Wednesday, September 29, 2004

Paul Krugman - "Swagger vs. Substance"

Paul Krugman...well, words escape me...which is a problem for a blog. What he writes in his column Swagger vs. Substance is maddening because it's probably true:
Let's face it: whatever happens in Thursday's debate, cable news will proclaim President Bush the winner. This will reflect the political bias so evident during the party conventions. It will also reflect the undoubted fact that Mr. Bush does a pretty good Clint Eastwood imitation.

But what will the print media do? Let's hope they don't do what they did four years ago. Interviews with focus groups just after the first 2000 debate showed Al Gore with a slight edge. Post-debate analysis should have widened that edge. After all, during the debate, Mr. Bush told one whopper after another - about his budget plans, about his prescription drug proposal and more. The fact-checking in the next day's papers should have been devastating.

But as Adam Clymer pointed out yesterday on the Op-Ed page of The Times, front-page coverage of the 2000 debates emphasized not what the candidates said but their "body language." After the debate, the lead stories said a lot about Mr. Gore's sighs, but nothing about Mr. Bush's lies. And even the fact-checking pieces "buried inside the newspaper" were, as Mr. Clymer delicately puts it, "constrained by an effort to balance one candidate's big mistakes" - that is, Mr. Bush's lies - "against the other's minor errors."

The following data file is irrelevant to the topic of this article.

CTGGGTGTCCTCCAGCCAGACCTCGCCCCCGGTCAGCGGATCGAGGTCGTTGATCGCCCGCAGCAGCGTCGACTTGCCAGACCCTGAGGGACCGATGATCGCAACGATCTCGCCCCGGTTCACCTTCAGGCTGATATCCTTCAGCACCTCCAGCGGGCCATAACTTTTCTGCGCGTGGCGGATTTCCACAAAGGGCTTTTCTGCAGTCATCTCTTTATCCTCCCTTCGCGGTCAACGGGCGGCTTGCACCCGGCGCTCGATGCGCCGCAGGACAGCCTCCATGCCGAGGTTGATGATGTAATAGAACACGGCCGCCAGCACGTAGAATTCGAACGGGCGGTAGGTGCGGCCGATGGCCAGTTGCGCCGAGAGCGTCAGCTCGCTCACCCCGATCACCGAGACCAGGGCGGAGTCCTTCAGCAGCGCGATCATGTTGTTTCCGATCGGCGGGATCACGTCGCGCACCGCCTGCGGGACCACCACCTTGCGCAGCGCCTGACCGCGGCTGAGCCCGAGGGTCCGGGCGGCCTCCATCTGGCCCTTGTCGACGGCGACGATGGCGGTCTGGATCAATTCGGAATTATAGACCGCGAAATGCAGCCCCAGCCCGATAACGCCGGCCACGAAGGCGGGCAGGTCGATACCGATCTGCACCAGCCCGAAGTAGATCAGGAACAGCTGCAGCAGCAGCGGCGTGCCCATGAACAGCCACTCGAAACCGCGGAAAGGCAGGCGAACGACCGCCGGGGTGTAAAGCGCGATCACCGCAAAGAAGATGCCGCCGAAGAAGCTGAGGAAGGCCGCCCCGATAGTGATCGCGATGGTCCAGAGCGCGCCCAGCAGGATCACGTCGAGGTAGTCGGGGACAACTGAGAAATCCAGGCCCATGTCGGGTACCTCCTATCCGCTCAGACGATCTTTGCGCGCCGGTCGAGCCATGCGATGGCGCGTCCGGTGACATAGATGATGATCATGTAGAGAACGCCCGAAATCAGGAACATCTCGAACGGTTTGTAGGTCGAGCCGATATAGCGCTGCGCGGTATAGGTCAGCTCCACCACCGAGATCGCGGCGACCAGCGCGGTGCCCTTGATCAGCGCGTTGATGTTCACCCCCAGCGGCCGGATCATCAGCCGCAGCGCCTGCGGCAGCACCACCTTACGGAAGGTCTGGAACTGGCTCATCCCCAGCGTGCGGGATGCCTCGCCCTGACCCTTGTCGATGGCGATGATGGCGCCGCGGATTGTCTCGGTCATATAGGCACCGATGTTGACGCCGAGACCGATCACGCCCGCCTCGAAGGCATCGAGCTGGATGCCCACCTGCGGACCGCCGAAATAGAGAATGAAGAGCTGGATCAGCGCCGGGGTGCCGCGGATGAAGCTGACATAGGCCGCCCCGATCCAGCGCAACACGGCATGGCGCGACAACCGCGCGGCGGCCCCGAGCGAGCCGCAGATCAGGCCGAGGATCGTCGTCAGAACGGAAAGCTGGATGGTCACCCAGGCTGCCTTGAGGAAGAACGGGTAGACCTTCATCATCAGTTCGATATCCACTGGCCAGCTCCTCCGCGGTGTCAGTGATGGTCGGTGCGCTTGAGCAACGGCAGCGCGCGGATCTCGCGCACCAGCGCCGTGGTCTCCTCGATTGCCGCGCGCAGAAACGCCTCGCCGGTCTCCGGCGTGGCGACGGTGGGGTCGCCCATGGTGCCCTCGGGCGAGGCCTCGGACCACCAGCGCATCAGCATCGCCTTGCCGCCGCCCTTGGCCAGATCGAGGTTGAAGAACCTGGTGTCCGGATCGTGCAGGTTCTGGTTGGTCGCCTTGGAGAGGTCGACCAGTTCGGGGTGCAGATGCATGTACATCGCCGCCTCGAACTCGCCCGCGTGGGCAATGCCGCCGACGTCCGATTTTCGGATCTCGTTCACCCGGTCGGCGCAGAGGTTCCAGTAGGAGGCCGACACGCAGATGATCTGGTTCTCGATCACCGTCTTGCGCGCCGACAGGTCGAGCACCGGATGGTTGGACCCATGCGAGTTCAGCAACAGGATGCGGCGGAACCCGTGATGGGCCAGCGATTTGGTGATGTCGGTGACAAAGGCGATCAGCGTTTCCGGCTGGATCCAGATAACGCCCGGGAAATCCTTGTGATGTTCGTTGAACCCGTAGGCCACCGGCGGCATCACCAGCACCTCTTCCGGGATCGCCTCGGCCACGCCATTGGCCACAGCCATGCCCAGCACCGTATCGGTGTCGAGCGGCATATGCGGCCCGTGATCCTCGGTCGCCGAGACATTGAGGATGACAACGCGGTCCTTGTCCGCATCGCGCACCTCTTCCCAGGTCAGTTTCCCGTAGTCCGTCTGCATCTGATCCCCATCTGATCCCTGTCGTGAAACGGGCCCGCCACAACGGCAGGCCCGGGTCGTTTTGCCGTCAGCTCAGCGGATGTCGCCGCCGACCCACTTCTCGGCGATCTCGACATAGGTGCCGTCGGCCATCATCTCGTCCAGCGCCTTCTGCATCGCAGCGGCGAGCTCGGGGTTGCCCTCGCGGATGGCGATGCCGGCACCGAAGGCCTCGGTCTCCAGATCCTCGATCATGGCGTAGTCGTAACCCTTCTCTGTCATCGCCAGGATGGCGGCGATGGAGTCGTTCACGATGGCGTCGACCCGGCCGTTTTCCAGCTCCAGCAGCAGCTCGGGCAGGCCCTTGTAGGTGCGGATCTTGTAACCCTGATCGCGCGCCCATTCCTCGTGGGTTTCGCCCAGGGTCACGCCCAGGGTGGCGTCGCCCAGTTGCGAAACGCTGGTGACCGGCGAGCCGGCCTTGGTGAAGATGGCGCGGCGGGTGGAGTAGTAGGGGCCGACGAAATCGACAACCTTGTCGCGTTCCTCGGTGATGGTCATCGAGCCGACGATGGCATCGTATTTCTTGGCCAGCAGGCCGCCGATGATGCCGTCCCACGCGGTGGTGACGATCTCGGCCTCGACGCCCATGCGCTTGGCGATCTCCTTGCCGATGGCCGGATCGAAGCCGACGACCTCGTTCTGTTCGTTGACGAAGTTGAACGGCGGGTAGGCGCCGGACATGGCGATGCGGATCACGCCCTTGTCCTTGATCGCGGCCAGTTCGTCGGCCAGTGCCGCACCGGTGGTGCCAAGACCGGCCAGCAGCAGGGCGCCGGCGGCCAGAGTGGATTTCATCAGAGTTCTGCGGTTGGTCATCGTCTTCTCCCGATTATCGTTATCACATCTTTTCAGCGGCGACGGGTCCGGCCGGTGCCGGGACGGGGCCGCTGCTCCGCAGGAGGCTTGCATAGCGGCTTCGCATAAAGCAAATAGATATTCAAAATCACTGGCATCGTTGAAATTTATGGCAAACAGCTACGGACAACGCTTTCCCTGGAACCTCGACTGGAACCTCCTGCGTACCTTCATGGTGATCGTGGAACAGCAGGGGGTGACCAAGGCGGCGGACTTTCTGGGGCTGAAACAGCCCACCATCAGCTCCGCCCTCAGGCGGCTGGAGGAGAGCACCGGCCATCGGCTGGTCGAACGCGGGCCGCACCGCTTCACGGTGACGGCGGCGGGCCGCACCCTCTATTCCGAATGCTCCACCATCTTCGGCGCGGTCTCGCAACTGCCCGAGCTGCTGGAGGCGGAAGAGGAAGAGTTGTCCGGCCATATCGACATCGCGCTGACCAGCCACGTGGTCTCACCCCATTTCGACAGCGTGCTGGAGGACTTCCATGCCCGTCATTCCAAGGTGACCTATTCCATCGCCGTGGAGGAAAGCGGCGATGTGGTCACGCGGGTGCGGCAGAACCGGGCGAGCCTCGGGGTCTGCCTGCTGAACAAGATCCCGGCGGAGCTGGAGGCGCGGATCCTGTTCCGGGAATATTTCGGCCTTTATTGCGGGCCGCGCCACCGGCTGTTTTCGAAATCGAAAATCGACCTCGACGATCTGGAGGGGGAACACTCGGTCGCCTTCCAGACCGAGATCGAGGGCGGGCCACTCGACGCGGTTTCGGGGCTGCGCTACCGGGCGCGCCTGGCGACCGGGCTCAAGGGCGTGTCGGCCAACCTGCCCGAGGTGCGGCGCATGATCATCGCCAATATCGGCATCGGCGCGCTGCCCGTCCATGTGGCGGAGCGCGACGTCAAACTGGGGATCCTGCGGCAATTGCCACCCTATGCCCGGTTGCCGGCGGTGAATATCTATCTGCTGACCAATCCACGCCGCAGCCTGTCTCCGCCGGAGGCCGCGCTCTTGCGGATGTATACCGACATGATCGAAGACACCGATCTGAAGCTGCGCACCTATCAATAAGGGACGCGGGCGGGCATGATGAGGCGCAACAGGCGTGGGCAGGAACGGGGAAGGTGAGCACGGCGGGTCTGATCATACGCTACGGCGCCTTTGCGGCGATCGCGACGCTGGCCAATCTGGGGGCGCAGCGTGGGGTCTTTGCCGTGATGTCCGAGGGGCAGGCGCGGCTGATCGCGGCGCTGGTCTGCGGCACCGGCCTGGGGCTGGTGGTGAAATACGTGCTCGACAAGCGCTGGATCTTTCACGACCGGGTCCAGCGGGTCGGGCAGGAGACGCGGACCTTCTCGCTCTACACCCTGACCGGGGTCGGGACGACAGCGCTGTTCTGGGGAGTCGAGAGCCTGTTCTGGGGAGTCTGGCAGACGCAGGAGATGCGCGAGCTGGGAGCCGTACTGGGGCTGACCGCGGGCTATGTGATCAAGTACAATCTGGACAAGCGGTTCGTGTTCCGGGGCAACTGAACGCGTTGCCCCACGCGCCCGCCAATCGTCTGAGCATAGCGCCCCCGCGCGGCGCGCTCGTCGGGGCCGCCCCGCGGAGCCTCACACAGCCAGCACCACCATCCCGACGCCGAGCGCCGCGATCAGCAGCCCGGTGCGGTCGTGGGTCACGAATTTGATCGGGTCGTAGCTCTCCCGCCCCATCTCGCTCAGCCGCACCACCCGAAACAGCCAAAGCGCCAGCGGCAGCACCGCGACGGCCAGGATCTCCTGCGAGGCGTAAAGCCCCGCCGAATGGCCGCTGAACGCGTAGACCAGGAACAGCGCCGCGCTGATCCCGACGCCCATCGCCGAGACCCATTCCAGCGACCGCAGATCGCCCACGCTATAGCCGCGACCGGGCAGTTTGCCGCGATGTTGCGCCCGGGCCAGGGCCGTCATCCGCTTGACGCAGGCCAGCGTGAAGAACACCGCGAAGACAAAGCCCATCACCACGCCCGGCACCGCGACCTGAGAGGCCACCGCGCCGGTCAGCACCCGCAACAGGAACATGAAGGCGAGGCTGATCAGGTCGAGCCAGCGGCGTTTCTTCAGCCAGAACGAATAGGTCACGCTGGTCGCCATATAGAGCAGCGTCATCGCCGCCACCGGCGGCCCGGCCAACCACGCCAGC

The result of this emphasis on the candidates' acting skills rather than their substance was that after a few days, Mr. Bush's defeat in the debate had been spun into a victory.

Indeed, looking back to polling at that time, thanks to our OCD polling guru, Gore was ahead by an average of about 2 points leading up to the first debate, which was held on October 3, 2000. After the debate, 5 polls were conducted asking people who they felt won the debate. Results revealed a consensus: Gore won. (ABC: Gore by 3; Gallup: Gore by 7; NBC: Gore by 10; CBS: Gore by 14; Newsweek: Gore by 11.) But in the polls following the debate, Al Gore was unable to reap any benefits from this win. In fact, as a result of the post debate analysis, Gore went from 2 points up on October 6 to about 1 point behind Bush on October 11. As further evidence of the importance of debates in the presidential race and the speed with which things can change, before the first debate Gore was up by 2, after the last debate, a mere 2 weeks later, Bush was up by 3.


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